Image: Percy Walton
AP
Convicted triple-murderer Percy L. Walton is shown in a photo provided by the Virginia Department of Corrections. Virginia Gov. Timothy M. Kaine on Thursday delayed the execution of Walton just over an hour before he was scheduled to die.
updated 6/10/2006 4:42:17 PM ET 2006-06-10T20:42:17

Gov. Timothy M. Kaine on Thursday delayed the execution of a triple killer just more than an hour before he was scheduled to be put to death amid claims he is mentally retarded and insane.

Kaine’s decision came moments after the U.S. Supreme Court rejected a request for a stay of execution.

Percy Walton, 27, had been scheduled to die by injection at 9 p.m. at the Greensville Correctional Center for the 1996 murders of three neighbors in Danville.

Kaine delayed the execution for six months to allow for an independent evaluation of Walton’s mental condition and competence.

“It would be imprudent to either proceed with the execution or grant clemency without further review,” Kaine said.

Under the governor’s action, Walton’s execution will be delayed until Dec. 8.

Unconstitutional to execute mentally retarded
The Supreme Court has ruled it unconstitutional to execute the insane and mentally retarded, but left it up to the states to define retardation. In their petition to the high court, Walton’s attorneys argued that Walton is suffering from schizophrenia and is incapable of understanding the concept of death, therefore making him ineligible for execution. In a clemency petition to Kaine, they also argued that Walton is mentally retarded.

The Virginia attorney general’s office has argued that intelligence scores taken when Walton was 17 and 18 place him above the accepted range for mental retardation, though other evaluations were conflicting. They also refute Walton’s claims that he is insane.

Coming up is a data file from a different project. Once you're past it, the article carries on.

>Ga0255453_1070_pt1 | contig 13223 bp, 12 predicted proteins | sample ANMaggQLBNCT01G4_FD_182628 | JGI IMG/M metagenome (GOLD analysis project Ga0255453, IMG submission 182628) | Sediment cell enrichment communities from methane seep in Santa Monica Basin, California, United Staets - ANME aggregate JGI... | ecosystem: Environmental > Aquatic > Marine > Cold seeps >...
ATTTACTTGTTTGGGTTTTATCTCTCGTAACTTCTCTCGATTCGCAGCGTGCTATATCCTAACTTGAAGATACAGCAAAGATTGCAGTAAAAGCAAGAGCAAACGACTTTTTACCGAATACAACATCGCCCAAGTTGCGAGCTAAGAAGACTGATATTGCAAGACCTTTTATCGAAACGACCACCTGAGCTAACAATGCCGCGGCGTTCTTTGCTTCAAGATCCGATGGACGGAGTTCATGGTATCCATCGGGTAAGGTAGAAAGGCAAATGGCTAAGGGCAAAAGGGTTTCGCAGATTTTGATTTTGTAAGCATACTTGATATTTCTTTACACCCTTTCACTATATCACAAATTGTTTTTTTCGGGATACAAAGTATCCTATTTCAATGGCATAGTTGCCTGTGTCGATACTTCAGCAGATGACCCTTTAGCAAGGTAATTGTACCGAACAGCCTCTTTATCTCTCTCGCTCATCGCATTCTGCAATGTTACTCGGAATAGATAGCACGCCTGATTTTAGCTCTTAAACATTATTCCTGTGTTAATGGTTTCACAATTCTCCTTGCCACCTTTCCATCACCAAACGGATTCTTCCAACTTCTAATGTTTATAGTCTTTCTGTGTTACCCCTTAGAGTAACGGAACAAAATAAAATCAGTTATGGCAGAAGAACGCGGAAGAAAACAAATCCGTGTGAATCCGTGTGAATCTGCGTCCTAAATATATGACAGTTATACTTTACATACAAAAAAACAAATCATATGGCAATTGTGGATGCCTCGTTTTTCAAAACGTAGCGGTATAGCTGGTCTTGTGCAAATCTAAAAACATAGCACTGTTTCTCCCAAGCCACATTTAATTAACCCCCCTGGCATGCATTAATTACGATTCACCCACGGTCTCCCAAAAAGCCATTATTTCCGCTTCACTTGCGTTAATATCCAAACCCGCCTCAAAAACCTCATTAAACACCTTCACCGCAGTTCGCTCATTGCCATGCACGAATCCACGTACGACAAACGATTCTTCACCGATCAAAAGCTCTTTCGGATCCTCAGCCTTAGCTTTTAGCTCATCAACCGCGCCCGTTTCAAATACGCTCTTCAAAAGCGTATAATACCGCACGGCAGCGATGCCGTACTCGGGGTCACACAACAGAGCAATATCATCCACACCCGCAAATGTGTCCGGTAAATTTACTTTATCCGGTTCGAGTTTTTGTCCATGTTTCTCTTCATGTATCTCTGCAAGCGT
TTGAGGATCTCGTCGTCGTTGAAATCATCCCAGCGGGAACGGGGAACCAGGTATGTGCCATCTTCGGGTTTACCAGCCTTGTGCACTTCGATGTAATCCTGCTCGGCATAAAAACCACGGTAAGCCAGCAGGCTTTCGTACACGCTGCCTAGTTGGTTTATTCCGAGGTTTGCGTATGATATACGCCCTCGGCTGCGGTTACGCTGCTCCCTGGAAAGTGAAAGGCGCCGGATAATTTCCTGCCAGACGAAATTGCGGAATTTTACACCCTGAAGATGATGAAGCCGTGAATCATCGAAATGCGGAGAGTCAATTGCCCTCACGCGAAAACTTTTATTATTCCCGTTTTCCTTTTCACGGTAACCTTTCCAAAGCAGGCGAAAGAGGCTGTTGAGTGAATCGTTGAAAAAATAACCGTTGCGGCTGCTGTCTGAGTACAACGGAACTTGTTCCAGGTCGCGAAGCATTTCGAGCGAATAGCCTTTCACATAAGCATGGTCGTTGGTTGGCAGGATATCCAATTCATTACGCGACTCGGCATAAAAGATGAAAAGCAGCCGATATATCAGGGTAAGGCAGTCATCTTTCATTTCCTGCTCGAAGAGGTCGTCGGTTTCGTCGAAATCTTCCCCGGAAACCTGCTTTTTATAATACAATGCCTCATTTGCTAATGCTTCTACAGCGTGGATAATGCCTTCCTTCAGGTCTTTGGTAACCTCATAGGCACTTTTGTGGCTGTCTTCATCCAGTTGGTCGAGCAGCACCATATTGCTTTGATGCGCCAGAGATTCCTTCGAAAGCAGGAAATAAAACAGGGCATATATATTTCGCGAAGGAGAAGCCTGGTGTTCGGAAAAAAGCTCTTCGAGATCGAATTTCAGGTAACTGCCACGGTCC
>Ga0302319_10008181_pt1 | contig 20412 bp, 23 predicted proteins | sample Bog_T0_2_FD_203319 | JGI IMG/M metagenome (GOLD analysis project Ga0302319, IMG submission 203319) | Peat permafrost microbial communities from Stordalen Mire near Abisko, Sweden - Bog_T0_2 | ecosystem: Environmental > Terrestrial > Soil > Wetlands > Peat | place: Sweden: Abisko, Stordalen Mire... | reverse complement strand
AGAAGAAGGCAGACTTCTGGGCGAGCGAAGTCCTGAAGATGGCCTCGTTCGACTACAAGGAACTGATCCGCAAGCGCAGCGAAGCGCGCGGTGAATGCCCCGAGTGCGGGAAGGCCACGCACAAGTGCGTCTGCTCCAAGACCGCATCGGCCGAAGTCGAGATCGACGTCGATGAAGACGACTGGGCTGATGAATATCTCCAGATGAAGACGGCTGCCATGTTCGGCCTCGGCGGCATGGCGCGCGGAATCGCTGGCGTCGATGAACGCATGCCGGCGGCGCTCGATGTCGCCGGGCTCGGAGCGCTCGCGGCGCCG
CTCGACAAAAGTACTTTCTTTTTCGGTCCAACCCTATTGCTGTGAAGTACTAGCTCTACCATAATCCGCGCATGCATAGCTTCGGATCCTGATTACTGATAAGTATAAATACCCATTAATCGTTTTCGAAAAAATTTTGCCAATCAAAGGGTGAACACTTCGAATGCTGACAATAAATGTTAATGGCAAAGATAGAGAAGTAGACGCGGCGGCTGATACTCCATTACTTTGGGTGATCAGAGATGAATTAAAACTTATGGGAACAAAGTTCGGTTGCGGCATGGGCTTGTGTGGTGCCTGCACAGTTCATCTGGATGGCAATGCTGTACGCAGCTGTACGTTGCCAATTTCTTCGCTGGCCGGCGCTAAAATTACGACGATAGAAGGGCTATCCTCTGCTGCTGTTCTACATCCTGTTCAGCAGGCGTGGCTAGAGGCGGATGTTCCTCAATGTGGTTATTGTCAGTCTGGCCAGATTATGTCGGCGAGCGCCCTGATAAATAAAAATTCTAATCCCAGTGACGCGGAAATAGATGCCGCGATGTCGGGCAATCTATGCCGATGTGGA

Walton pleaded guilty in 1997 to the murders of Jessie and Elizabeth Kendrick, a couple in their 80s, and 33-year-old Archie Moore. The victims were robbed and shot in the head; Moore’s body was found stuffed in a closet, his corpse doused in cologne.

Victim’s sister: ‘He was sane’
Elizabeth Kendrick’s sister, 85-year-old Irene Jurscaga, said she thinks Walton is faking his behavior in order to save his own life. She had planned to witness the execution.

“He must be taken out of society,” Jurscaga said, sobbing. “He was sane. He was just on a rampage.”

But the Kendricks’ daughter, Barbara Case, 68, of Brandon, Miss., said she has forgiven Walton for murdering her parents and is ambivalent about his fate.

“I’d be just as happy if he spent the rest of his life locked up thinking about what he did each and every day,” she said.

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